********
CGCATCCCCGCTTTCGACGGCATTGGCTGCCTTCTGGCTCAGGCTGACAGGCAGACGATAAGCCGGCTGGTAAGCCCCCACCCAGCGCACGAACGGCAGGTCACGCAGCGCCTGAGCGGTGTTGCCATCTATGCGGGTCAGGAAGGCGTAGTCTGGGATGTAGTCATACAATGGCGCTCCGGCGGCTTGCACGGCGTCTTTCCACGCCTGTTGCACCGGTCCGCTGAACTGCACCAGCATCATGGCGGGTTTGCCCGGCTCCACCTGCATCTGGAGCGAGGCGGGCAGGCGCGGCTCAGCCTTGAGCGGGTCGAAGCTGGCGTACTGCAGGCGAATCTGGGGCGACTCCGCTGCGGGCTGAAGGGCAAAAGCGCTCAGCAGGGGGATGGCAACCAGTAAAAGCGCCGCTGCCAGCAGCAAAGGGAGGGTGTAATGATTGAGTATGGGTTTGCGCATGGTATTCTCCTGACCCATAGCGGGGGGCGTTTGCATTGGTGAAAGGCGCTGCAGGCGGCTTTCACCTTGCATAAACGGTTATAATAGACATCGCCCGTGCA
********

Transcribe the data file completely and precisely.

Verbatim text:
CGCATCCCCGCTTTCGACGGCATTGGCTGCCTTCTGGCTCAGGCTGACAGGCAGACGATAAGCCGGCTGGTAAGCCCCCACCCAGCGCACGAACGGCAGGTCACGCAGCGCCTGAGCGGTGTTGCCATCTATGCGGGTCAGGAAGGCGTAGTCTGGGATGTAGTCATACAATGGCGCTCCGGCGGCTTGCACGGCGTCTTTCCACGCCTGTTGCACCGGTCCGCTGAACTGCACCAGCATCATGGCGGGTTTGCCCGGCTCCACCTGCATCTGGAGCGAGGCGGGCAGGCGCGGCTCAGCCTTGAGCGGGTCGAAGCTGGCGTACTGCAGGCGAATCTGGGGCGACTCCGCTGCGGGCTGAAGGGCAAAAGCGCTCAGCAGGGGGATGGCAACCAGTAAAAGCGCCGCTGCCAGCAGCAAAGGGAGGGTGTAATGATTGAGTATGGGTTTGCGCATGGTATTCTCCTGACCCATAGCGGGGGGCGTTTGCATTGGTGAAAGGCGCTGCAGGCGGCTTTCACCTTGCATAAACGGTTATAATAGACATCGCCCGTGCA